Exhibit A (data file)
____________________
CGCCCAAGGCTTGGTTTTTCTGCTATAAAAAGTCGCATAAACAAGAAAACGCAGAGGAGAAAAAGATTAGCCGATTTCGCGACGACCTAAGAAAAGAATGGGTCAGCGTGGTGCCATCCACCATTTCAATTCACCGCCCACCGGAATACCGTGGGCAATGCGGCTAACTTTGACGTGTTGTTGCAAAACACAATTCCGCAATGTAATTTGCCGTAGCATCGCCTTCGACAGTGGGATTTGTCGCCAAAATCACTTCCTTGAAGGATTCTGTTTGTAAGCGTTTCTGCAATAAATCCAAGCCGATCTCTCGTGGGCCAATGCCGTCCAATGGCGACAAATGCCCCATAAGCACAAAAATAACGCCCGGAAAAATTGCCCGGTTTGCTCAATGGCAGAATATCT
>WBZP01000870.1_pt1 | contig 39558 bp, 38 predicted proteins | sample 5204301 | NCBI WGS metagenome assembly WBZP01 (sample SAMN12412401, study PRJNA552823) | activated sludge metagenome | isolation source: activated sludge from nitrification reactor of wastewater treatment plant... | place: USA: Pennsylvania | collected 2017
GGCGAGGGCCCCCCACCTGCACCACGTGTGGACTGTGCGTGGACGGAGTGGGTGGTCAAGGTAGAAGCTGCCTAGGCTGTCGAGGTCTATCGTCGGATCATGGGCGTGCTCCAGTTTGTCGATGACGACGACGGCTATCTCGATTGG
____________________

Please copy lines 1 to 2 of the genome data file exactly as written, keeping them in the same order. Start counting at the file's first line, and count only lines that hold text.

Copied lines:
CGCCCAAGGCTTGGTTTTTCTGCTATAAAAAGTCGCATAAACAAGAAAACGCAGAGGAGAAAAAGATTAGCCGATTTCGCGACGACCTAAGAAAAGAATGGGTCAGCGTGGTGCCATCCACCATTTCAATTCACCGCCCACCGGAATACCGTGGGCAATGCGGCTAACTTTGACGTGTTGTTGCAAAACACAATTCCGCAATGTAATTTGCCGTAGCATCGCCTTCGACAGTGGGATTTGTCGCCAAAATCACTTCCTTGAAGGATTCTGTTTGTAAGCGTTTCTGCAATAAATCCAAGCCGATCTCTCGTGGGCCAATGCCGTCCAATGGCGACAAATGCCCCATAAGCACAAAAATAACGCCCGGAAAAATTGCCCGGTTTGCTCAATGGCAGAATATCT
>WBZP01000870.1_pt1 | contig 39558 bp, 38 predicted proteins | sample 5204301 | NCBI WGS metagenome assembly WBZP01 (sample SAMN12412401, study PRJNA552823) | activated sludge metagenome | isolation source: activated sludge from nitrification reactor of wastewater treatment plant... | place: USA: Pennsylvania | collected 2017